38. The aspirine use to reduce chance to have hard attack (it have an outer use so important in person with height risk

  39. Anxiety is more complex than you or most doctors have any idea… I have been diagnosed it, and it not the first related problem I was diagnosed with… Anxiety causes countless other problems that doctors tried to treated first (depression when young, and high blood pressure recently). The problem is the anxiety, not it's secondary effects. Beta blockers help a ton!

    Feel free to turn #3 in to an entire episode! 🙂

  40. The Pharmaceutical Industry is responsible for the DSM, creating factitious mental illnesses & dangerous drugs under the guise of treating medical conditions.

    I'm not saying mental health conditions are not real, but that they invent drugs, then claim they've found a miracle treatment.

    That's why it's almost impossible to find balanced research on efficacy, subjects are cherry picked to falsify or exaggerate efficacy.

    Addiction is increasingly proven to be caused by a combination of genes & exposure to stress & trauma.

    Dr Peter Breggin & others have successfully taken these issues to court, proving many psychiatric drugs can do more harm than good, especially SSRIs & Antipsychotic drugs.

    I was dubious about this until I had first hand experience of this.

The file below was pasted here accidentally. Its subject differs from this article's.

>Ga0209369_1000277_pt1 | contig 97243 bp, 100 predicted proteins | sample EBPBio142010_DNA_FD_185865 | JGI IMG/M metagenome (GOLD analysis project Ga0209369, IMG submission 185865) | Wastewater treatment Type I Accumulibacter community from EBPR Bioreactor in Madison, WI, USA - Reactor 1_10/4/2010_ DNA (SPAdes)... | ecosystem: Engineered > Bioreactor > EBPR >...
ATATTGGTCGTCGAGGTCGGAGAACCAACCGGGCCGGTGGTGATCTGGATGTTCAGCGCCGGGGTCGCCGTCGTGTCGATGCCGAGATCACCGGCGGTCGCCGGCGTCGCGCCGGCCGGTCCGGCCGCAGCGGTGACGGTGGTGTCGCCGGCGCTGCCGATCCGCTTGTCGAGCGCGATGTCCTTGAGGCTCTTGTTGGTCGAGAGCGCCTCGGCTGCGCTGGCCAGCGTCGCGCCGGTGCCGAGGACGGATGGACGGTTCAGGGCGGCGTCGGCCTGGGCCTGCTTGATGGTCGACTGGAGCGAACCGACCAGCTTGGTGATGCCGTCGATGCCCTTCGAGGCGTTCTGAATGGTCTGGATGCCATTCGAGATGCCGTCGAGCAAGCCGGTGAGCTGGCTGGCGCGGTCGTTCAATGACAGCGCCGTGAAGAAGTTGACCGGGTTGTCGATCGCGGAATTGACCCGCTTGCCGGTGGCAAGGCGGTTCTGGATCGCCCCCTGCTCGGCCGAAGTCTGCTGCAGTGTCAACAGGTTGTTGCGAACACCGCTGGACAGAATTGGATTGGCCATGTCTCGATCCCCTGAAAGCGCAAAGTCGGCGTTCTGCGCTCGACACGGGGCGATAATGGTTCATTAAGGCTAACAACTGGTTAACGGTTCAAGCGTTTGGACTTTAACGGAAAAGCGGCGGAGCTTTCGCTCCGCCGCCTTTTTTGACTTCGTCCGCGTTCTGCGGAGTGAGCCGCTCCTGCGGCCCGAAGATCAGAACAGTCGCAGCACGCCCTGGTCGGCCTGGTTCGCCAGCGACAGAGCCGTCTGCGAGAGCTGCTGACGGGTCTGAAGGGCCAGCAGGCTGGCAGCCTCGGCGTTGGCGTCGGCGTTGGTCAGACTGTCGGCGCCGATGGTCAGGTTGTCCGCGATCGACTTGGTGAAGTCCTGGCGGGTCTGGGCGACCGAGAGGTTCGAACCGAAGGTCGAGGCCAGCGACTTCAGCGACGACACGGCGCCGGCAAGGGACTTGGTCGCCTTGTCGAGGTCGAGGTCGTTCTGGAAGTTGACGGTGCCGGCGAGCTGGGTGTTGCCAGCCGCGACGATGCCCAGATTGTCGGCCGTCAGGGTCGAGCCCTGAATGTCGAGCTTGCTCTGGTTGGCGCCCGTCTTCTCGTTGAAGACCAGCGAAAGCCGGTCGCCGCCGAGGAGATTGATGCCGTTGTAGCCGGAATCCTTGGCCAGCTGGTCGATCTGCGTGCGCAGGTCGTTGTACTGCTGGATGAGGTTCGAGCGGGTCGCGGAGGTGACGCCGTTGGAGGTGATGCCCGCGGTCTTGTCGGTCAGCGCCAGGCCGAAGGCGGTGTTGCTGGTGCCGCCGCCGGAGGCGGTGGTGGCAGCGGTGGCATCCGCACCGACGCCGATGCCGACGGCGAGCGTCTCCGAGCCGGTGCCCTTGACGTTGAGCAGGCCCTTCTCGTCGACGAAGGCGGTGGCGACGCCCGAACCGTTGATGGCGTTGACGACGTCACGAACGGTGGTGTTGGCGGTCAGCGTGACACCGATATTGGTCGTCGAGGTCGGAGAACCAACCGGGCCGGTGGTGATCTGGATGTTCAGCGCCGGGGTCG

There is no one size fits all drug therapy that works equally for everyone.

    Those of us on the Autism Spectrum are particularly sensitive to side effects that are worse than the cause of the problem that gets us prescribed drugs.

  41. In addition to what was mentioned in the video, propranolol is also a highly effective treatment for many people like myself who have migraines or Essential Tremor.

  42. Propranolol can also help with Essential Tremor (especially if it's aggravated by anxiety…) I have tremors in my right hand and my jaw, and have propranolol to take if it gets bad on a particular day.

  43. Yeah, I've heard about some cases where some guys took medication and it made them get their ears pierced and look like African pygmies.

  44. Spironolactone sucks as an anti androgen, it won't reduce anything masculine yet alone stop erections but it will put peach fuzz on your cheeks plus stuff your completion because the dosage used is massive for the drug making it very dangerous seriously dangerous.

  45. I’m on prazosin, otherwise known as minipress. It’s a medication for high blood pressure, but I don’t have high blood pressure. It helps with my PTSD nightmares 🤷🏻‍♂️

  46. I took Naltrexone to help me stop SH and everyone thought I was taking opioids. It was SO annoying and embarrassing

  47. Yeah modern medicine is incredible. Infested with scavengers who want nothing more than to reap every last dollar from an ailing populace. You think they care about helping anyone?